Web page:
War and Memories

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More About This Title War and Memories


It was another miserable, hot day in the hell they called Dong Ha, Vietnam. I was hanging on the fence just below the razor wire with my head dropped in shame. The rock I had just thrown at the POW missed, but the act stung like a killer bee. I knew instantly when he glanced towards me and our eyes met it was a cowardly act. “The Look” he gave would serve me well for the rest of my life. We were two young men caught in a war we both knew very little about. One was being held as a trophy on display and the other just angry; waiting for his ride home from a hell hole they called war. Who put us there does not factor. Only how we conduct the acts we are obligated to perform stands the test of time. Those acts will be memories parading through our minds for the rest of our lives causing shame, guilt, pride, or lack of either. Within seconds after throwing that rock I knew he and I would both always remember this moment in time. The empathy overwhelming at times ends only when hopeful thoughts of his survival relieve the vision. Our path crossing again is unlikely, but that memory serves as a reminder that we will always be inseparable in thought. This early lesson in humanity guided many actions of a nineteen year old into maturity with constant reminders. Repeating an episode of this behavior was never repeated again. So for that one look, that one look of disappointment in the prisoner’s eyes I owe a deep sincere appreciation. With that split second stare I obtained a valuable necessary lesson in life. In the Library of Congress the book of U.S. Marines in Vietnam “An Expanding War” 1966 there is mention of a prisoner captured near the Cam Lo and Dong Ha area. Under some persuasion and interrogation he gave up the plans of the Northern invaders to retake the Rock Pile and DMZ areas of Vietnam. In this little French made fort the process of extracting this information took place only one thin wall away from my presence. Making sense of it all is the question I keep asking myself these days. We live, love, laugh, prosper, and enjoy our lives for so many years before this question even becomes a thought. In an almost panic to put it all together we may feel compelled to divide our lives in sections of importance. Remembering what made us this way, what developed our skills, and how they were acquired must shed light on where our personality and traits, good or bad, came from. This writer hopes somehow after reading this memoir others can relate to their childhood knowing that maturity feeds the question “who am I”, and how did I get this way? If we are to understand this, then it would seem possible to come to grips with our accomplishments and disappointments in a manner that will help us understand the twists and turns of your own lives. This look back should not be to find blame for our decisions. We were all “in charge” of our lives after a certain age. We have all had the option to change directions at any time during our adult years. Even though our childhood experiences had profound influence on our future, we all eventually knew right from wrong, and the decisions we made, good or bad, became solely our responsibility. The potential of severe emotional toll that surfaces on most all participants is not to be taken lightly. Looking back through the years with as much detachment and humor as possible feels like a much healthier agenda. Does denying our negative history enable us to start over, or just suggest the inability to let it go? No need, it will always be there. The primary fuel for starting this memoir has been to explore the lasting effect on combat-zone youth and military or civilian personal with similar exposure to war. I hope the following chapters will expose the intent to explain lack of accomplishments or poor choices of direction is not to lay blame on others. Own It, heal it, and survive the experience with a measure of success.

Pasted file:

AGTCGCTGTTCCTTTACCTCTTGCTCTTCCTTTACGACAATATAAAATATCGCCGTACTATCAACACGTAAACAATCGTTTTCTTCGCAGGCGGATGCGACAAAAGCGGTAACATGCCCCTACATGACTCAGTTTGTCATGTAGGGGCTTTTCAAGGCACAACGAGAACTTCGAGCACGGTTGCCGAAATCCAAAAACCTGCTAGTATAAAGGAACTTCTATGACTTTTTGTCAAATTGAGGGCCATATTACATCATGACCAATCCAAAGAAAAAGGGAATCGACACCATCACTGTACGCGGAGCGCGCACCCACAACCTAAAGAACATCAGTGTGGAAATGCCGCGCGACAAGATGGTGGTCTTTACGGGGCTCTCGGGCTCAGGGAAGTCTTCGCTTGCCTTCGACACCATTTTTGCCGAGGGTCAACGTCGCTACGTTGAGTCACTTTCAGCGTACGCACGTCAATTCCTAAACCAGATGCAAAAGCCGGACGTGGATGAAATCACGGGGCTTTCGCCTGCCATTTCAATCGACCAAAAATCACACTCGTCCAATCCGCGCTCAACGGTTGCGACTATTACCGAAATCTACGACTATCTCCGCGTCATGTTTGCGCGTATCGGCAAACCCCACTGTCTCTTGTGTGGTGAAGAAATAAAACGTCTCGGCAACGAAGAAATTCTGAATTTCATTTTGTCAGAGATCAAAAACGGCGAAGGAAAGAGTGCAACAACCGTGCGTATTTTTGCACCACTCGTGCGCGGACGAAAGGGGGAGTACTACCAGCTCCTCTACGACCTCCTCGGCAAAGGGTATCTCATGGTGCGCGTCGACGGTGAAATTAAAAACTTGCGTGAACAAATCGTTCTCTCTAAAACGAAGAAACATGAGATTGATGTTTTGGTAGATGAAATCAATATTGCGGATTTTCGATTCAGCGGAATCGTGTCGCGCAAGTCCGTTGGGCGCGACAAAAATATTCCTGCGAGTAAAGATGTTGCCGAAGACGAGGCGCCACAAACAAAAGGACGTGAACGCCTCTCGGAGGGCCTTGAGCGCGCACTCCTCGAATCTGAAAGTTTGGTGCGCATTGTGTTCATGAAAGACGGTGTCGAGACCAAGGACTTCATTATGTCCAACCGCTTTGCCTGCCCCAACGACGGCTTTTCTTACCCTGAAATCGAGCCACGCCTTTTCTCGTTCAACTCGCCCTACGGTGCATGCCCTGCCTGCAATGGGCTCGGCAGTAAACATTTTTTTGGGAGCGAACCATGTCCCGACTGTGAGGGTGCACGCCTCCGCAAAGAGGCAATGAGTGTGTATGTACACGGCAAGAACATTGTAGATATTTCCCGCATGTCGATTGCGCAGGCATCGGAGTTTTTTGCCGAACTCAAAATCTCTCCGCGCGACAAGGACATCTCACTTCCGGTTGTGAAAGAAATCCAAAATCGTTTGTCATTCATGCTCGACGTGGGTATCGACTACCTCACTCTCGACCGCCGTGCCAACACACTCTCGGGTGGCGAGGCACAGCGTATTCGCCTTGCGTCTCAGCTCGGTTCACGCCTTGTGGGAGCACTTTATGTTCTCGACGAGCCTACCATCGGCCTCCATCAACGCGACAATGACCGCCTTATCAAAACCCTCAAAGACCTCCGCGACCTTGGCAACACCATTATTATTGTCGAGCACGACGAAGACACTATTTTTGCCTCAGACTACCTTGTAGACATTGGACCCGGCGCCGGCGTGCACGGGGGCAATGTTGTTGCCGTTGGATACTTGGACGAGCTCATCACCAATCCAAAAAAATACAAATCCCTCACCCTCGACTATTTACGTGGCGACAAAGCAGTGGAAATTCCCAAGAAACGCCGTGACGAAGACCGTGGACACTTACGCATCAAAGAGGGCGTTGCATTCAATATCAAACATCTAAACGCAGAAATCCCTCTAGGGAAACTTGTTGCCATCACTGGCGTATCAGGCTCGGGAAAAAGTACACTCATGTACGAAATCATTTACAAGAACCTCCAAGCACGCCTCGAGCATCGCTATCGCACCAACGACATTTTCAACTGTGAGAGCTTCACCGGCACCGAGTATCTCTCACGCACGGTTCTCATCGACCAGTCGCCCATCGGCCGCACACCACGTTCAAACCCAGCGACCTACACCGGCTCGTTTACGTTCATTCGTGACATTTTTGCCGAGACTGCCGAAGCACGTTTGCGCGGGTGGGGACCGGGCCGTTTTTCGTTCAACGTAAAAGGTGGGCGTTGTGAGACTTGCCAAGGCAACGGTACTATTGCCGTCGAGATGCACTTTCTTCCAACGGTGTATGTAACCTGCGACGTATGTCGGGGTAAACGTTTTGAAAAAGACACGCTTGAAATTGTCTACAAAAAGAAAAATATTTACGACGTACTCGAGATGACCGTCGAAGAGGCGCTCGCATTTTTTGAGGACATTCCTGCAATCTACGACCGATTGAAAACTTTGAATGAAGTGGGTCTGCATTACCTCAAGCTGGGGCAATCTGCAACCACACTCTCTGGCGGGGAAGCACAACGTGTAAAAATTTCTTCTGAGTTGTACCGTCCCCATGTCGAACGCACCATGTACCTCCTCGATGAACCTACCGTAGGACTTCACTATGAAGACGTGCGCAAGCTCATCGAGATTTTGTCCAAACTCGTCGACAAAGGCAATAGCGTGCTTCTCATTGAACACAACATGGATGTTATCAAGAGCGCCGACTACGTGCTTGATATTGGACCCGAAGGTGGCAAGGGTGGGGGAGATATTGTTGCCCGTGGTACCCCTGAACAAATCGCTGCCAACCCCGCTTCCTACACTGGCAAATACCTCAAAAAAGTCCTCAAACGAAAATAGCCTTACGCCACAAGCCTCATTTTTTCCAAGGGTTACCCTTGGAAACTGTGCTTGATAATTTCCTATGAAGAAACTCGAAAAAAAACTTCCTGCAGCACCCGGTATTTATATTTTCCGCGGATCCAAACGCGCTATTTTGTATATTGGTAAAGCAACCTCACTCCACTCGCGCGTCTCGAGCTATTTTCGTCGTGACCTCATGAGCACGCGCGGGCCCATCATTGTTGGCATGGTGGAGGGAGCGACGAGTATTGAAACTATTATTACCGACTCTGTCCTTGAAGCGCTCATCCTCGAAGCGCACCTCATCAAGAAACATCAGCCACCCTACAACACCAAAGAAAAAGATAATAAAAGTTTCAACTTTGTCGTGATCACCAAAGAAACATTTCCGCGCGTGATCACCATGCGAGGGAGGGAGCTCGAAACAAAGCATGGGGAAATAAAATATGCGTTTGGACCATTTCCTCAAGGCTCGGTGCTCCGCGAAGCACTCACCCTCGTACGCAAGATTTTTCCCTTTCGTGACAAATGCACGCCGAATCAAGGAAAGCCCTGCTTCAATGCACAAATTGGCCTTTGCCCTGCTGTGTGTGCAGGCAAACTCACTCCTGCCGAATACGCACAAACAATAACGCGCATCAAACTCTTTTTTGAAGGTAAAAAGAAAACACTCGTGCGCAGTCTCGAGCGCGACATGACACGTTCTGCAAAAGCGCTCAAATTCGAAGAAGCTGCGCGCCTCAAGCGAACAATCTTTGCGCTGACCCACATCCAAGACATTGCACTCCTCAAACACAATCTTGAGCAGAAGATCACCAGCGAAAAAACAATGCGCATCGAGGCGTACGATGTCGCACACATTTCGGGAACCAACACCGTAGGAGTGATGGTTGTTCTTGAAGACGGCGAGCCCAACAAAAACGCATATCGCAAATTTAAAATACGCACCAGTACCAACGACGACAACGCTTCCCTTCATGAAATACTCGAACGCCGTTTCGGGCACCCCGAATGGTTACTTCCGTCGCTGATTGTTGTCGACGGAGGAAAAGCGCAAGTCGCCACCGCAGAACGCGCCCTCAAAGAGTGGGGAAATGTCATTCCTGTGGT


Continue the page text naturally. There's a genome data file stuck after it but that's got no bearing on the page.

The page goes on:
Anxious to live life to its fullest upon serving four years in the Marines, Gary rushed into things he felt passionate about. After surviving as a combat marine in Vietnam, he caddied on the West Coast Swing's PGA tour for a few years. He embarked on a Radio career that included disc-jockey work and jingle production and, although Gary had successful careers in both radio and construction, he was always involved in music. He has produced hit records, had songs placed in movies and TV and was band leader for Country Music Hall of Fame artist Johnny Western. Gary obtained his General Contractor's license in 2000 and has built over 2 dozen multi-family housing projects. Today, although officially retired, because of his reputation as a highly skilled Contractor, he is often asked to be a consultant on major construction projects. Clemmons has few regrets as he looks back on his life. In this autobiography, he has revisited the good times and the bad, the successes and the struggles. He has shared, as best he can, those moments of clarity that have helped him make sense of the path his life has taken after a combat tour. Most importantly he has allowed himself to gain some peace and understanding. In a combat zone one will learn to embrace each day as if it could be your last. The urgency and the rush, along with a noticeably more serious outlook experienced in combat, becomes natural behavior when each day presents a challenge to survive. This acute awareness did not come with an off and on switch. It lingers with intensity and becomes a major part of a personality. There is an invisible shield emblazoned with the caveat, “They are out to get me” across the top and "Be prepared to act first" across the bottom. Most veterans who have experienced a war zone will remain in a state of paranoia unless they seek counseling. PTSD, you say? What is it and what are the symptoms? It can vary for each individual. But studies have also discovered there are several similarities. Many returning combat veterans have had broken homes and multiple marriages. They have worked in several different professions and suffer from serious episodes of depression. Some have a very difficult time making good decisions and achieving goals so become prone to serious personality disorders. Gary's hope is that by sharing his story, it will inspire a few of America’s current returning combat veterans to never lose hope. The memories, stories, and recollections in this memoir are unique to the author. His personal decisions along with planned and unplanned experiences have shaped a unique individual just as your actions have defined who you are today. But in many ways we are all the same. We want to be happy and respected with whom we are. Some will deny it, but we all want to feel accepted and loved. Many veterans learn to only allow a certain level of closeness. As we interact with each other through life’s journey, let’s have some compassion for others and occasionally whisper, “It could have been me”.